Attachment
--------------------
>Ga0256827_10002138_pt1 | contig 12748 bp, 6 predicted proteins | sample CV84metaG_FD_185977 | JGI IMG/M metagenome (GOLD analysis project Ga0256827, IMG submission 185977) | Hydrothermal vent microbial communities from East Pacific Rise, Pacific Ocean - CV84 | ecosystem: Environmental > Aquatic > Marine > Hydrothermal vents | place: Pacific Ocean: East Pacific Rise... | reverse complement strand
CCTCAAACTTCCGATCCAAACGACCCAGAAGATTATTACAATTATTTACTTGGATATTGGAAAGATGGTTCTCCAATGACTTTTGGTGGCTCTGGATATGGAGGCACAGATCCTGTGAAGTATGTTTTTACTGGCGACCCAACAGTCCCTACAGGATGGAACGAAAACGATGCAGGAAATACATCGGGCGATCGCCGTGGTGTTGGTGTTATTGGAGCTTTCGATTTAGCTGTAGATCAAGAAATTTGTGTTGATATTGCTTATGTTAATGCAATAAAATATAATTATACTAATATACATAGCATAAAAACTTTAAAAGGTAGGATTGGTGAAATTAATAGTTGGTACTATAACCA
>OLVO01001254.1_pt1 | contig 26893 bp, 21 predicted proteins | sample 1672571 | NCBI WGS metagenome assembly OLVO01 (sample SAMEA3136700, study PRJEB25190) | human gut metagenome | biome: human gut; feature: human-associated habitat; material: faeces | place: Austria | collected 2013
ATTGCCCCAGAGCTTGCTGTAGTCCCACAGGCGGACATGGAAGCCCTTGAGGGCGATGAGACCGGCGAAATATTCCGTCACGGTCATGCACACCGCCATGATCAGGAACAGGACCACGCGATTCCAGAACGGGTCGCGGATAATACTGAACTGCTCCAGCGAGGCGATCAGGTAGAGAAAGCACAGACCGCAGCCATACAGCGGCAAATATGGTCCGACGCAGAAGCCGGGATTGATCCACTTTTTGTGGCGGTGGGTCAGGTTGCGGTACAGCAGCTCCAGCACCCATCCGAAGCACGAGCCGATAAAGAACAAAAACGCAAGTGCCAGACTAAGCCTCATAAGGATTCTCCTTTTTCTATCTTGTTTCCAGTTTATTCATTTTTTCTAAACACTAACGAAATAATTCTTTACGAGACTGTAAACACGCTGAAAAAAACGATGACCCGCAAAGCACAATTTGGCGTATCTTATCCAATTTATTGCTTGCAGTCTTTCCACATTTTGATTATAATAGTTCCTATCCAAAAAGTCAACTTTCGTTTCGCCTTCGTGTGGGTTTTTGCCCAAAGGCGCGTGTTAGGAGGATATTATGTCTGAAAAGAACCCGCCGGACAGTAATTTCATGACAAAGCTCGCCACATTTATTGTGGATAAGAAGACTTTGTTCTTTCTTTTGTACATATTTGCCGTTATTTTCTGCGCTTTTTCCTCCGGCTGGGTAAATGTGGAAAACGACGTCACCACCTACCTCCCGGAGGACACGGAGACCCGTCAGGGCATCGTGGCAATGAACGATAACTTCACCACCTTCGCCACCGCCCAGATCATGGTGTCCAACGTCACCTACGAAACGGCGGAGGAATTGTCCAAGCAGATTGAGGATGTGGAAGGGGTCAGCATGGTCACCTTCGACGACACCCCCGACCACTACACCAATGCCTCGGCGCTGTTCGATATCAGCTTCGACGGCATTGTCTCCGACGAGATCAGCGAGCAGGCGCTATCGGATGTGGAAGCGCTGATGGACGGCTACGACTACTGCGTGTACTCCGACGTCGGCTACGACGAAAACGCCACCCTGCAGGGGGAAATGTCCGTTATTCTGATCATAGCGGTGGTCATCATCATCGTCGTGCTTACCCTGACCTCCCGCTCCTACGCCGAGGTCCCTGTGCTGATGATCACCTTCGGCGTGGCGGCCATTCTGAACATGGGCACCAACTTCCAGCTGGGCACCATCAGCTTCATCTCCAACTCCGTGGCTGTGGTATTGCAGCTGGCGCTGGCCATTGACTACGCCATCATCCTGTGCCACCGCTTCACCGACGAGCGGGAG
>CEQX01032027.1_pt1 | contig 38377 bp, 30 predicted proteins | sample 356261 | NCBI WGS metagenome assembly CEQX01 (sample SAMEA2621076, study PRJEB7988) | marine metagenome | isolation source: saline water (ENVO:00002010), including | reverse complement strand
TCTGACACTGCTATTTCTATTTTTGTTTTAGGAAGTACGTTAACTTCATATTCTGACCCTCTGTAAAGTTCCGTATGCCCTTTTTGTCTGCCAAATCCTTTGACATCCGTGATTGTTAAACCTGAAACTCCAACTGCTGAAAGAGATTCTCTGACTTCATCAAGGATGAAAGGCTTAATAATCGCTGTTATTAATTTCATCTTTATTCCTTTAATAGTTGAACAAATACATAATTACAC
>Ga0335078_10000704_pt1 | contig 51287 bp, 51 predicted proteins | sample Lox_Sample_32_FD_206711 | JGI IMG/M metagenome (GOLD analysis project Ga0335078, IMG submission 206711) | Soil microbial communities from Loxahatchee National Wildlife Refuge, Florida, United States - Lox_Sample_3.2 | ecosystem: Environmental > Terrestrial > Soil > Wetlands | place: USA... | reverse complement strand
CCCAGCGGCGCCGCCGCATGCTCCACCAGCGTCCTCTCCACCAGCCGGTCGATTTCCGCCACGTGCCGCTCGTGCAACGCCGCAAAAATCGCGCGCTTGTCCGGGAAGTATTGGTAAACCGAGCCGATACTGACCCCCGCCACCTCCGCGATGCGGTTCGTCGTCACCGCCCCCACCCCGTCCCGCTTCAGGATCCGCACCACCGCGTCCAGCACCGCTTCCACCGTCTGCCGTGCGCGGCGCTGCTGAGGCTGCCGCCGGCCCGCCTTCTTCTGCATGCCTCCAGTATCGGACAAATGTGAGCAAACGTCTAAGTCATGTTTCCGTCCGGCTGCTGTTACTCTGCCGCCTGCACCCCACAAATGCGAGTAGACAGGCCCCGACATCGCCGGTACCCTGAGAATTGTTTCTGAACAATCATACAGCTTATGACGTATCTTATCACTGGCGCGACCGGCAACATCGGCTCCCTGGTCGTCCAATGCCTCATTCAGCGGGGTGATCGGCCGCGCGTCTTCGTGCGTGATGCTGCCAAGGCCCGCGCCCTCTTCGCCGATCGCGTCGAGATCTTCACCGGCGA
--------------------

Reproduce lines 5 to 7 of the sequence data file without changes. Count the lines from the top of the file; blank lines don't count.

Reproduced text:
>CEQX01032027.1_pt1 | contig 38377 bp, 30 predicted proteins | sample 356261 | NCBI WGS metagenome assembly CEQX01 (sample SAMEA2621076, study PRJEB7988) | marine metagenome | isolation source: saline water (ENVO:00002010), including | reverse complement strand
TCTGACACTGCTATTTCTATTTTTGTTTTAGGAAGTACGTTAACTTCATATTCTGACCCTCTGTAAAGTTCCGTATGCCCTTTTTGTCTGCCAAATCCTTTGACATCCGTGATTGTTAAACCTGAAACTCCAACTGCTGAAAGAGATTCTCTGACTTCATCAAGGATGAAAGGCTTAATAATCGCTGTTATTAATTTCATCTTTATTCCTTTAATAGTTGAACAAATACATAATTACAC
>Ga0335078_10000704_pt1 | contig 51287 bp, 51 predicted proteins | sample Lox_Sample_32_FD_206711 | JGI IMG/M metagenome (GOLD analysis project Ga0335078, IMG submission 206711) | Soil microbial communities from Loxahatchee National Wildlife Refuge, Florida, United States - Lox_Sample_3.2 | ecosystem: Environmental > Terrestrial > Soil > Wetlands | place: USA... | reverse complement strand